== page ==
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Invited Speakers

Dr. Sebnem Bahadir

University of Mainz – Germersheim, Germany

(BA in Translation Studies, MA in English Language and Literature, PhD in Translation Studies) is a lecturer and researcher in translation studies at Mainz University, specializing in interpreting/translation pedagogy, politics and ethics. She is the author of Verknüpfungen und Verschiebungen. Dolmetscherin, Dolmetschforscherin, Dolmetschausbilderin (2008) and Dolmetschinszenierungen. Kulturen, Identitäten, Akteure (2010). She has been working as a freelance interpreter and translator since 1992 and as a trainer in non-academic capacity-building and awareness-raising projects for migrants and NGO initiatives to train cultural mediators and community interpreters since 2000.

Keynote Speech:

The interpreter as participant observer, actor and director: How to overcome the traditional binarisms sign vs spoken language interpreting, conference vs community interpreting and translating vs interpreting in translation pedagogy

Although the praxis of any interpreting shows that an interpreter never acts like a pane of glass or that interpreting never happens as the frictionless transfer of data, these illusions have only recently been deconstructed in interpreting studies. The ‘intrusion’ of studies on the work of community and sign language interpreters into interpreting research and some university programmes including courses on interpreting for migrant and/or deaf communities have largely contributed to this demystification. Yet the conservatism in many academic interpreter education programmes, as well as a seemingly universally valid public veneration for the neutral, uninvolved, bodiless interpreter, results in the perpetuation of this myth. The belief in the ‘disembodied’ interpreter devoid of emotions and irrationalities goes hand in hand with a ‘separatist’ attitude towards the different settings, languages, modes and techniques of interpreting. For an inclusive and non-discriminatory approach in interpreter training an integration of all settings, languages and modes is necessary. If we consider the interpreter as an active participant in the mediated interaction, we can discern the three main roles any interpreter plays, regardless of which setting, with which language, and in what mode she works: The interpreter is always simultaneously participant observer, actor and director. Interpreting is always dramatic performance. These three roles have to be foregrounded in interpreter training as well as in discussions on professional interpreter ethics in order to overcome all the conventional binarisms and discriminations. It is even a path on which we can begin to question the differentiation between interpreting and translation in general.



Ao.Univ.-Prof. Dr. Franz Pöchhacker

Center for Translation Studies, University of Vienna, Austria

Franz Pöchhacker is Associate Professor of Interpreting Studies in the Center for Translation Studies at the University of Vienna. He holds Master’s degrees in conference interpreting from the University of Vienna and from the Monterey Institute of International Studies and has been working freelance as a conference and media interpreter for over twenty years. He teaches interpreting and research courses and has done studies on conference, media and community-based interpreting. He has published numerous articles and several books and is co-editor of the journal Interpreting.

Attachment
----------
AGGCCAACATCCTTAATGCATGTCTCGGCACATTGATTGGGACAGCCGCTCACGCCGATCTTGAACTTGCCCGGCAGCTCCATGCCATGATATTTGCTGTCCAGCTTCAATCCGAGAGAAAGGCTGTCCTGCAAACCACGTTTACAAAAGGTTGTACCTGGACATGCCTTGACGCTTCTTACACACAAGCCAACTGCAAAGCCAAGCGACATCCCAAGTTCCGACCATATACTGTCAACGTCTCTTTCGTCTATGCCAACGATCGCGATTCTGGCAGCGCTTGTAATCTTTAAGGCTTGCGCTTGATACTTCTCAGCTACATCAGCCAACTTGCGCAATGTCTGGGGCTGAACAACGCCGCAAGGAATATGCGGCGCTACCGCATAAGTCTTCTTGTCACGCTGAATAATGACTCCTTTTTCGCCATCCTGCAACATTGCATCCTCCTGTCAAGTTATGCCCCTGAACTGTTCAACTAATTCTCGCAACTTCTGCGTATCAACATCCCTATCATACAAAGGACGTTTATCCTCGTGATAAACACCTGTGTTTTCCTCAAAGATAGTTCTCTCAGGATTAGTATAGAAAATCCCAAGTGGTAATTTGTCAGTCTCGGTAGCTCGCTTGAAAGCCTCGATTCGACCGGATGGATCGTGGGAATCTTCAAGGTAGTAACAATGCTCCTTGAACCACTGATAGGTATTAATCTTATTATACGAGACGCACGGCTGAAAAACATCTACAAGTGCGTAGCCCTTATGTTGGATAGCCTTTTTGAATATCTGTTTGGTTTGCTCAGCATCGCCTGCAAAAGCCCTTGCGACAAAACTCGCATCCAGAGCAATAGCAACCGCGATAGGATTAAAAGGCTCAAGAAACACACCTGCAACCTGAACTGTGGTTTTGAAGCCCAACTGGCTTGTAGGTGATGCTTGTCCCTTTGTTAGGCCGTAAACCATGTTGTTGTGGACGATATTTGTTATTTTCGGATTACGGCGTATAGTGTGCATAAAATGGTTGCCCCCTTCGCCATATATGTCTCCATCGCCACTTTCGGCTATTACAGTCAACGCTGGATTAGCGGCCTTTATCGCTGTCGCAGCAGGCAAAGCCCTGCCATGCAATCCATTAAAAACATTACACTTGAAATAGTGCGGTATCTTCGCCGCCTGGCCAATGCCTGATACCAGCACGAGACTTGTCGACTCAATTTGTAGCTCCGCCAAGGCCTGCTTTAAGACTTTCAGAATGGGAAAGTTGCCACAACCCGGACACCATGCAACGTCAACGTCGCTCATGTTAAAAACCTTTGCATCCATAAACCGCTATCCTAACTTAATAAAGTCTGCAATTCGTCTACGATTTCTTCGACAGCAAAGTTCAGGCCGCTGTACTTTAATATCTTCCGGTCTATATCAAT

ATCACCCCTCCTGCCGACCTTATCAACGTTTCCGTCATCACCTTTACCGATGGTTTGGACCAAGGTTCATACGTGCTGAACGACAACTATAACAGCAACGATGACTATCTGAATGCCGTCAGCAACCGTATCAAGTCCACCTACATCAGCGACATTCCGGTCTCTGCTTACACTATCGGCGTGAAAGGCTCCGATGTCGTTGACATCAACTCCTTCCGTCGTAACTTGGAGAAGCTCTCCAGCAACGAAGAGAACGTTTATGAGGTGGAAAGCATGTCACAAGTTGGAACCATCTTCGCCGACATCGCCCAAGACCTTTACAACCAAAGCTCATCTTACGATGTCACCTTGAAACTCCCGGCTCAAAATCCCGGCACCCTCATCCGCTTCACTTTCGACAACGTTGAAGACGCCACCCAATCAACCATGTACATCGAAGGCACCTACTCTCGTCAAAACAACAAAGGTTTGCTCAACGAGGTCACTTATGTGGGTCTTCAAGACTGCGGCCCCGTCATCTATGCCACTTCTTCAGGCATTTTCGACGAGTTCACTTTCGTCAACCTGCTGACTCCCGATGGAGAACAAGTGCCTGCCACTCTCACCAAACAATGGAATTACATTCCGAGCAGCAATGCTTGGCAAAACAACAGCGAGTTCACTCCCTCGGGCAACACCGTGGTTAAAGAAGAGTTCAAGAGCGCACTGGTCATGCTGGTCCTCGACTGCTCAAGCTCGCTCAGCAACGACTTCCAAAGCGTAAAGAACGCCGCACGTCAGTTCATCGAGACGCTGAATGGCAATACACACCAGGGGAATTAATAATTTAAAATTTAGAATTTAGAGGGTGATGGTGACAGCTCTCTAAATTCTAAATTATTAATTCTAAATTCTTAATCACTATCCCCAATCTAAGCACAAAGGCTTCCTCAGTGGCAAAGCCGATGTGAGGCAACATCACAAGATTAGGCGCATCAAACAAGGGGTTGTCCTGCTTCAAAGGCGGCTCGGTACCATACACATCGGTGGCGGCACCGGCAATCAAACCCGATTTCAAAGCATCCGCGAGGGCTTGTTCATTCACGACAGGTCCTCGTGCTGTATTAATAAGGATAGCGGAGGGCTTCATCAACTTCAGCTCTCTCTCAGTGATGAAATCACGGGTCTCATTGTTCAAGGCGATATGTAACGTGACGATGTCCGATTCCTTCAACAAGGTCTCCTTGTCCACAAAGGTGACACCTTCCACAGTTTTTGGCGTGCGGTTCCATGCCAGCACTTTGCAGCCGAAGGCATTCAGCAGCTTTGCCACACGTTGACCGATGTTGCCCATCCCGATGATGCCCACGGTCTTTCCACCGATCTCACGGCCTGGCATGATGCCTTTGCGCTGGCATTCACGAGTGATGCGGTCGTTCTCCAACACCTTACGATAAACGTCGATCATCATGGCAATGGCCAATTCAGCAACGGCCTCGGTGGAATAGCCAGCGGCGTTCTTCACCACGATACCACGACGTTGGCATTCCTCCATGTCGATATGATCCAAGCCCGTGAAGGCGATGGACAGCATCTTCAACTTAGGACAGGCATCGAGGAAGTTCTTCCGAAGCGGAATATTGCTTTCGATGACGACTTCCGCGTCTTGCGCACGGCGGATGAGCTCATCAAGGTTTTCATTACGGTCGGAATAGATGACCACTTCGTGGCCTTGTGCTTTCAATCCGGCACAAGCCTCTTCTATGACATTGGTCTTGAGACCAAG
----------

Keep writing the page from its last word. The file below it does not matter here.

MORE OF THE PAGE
Keynote Speech:

Research to Teaching, Spoken to Signed: Opportunities for Intradisciplinary Learning

Based on an integrated view of the discipline of interpreting studies, and on the map of Translation Studies by James Holmes, which provides for a domain of basic research as well as applied extensions, in particular training, this presentation explores the relationship between interpreting research and interpreter education, foregrounding links between topics and findings in the areas of spoken-language and signed-language interpreting. Special emphasis will be given to research on issues such as aptitude, memory and exercises in simultaneous interpreting as well as the use of technology, and the link between research and teaching will be discussed in terms of research for, in and on teaching.


Prof. Dr. Christian Rathmann

University of Hamburg, Germany




Simone Scholl

Universtiy of Hamburg, Germany




Andrea Schaffers

University of Hamburg, Germany



Challenges in the Training of Deaf Sign Language Interpreters and Translators

In the workshop on professional programs for Deaf interpreters, we will cover the following areas:

a) Overall rationale of a professional program for Deaf interpreters: What are the requirements for applicants? What are the language pairs? Where will Deaf interpreters be employed?

b) Modularization of a professional program for Deaf interpreters: Which modules are offered? Are the contents similar to those in a B.A. sign interpreting program which is designated for hearing students?

c) Internships (including participatory observation and interpreting)

d) Governmental Exams for Interpreters: Which areas will be examined?

e) Advanced interpreting program for Deaf interpreters (at M.A. level): Conference Interpreting and Court Interpreting.


Univ.-Prof. Dr.

Pekka Kujamäki

Stellvertretender Institutsleiter

Univ.-Prof. Dr.phil.

Stefan Baumgarten


Merangasse 70/1 8010 Graz
Telefon:+43 (0)316 380 - 2665; 2666
Fax:+43 (0)316 380 - 9785

Parteienverkehr Sekretariat:
Mo - Fr 09:30 - 12:00 Uhr
Di + Do 14:00-15:00 Uhr*
*nicht an LV-freien Zeiten!

Andrea Penz
Mo - Mi 09:30 - 12:00 Uhr
Mo + Di 13:30 - 15:00 Uhr*
*nicht an LV-freien Zeiten!

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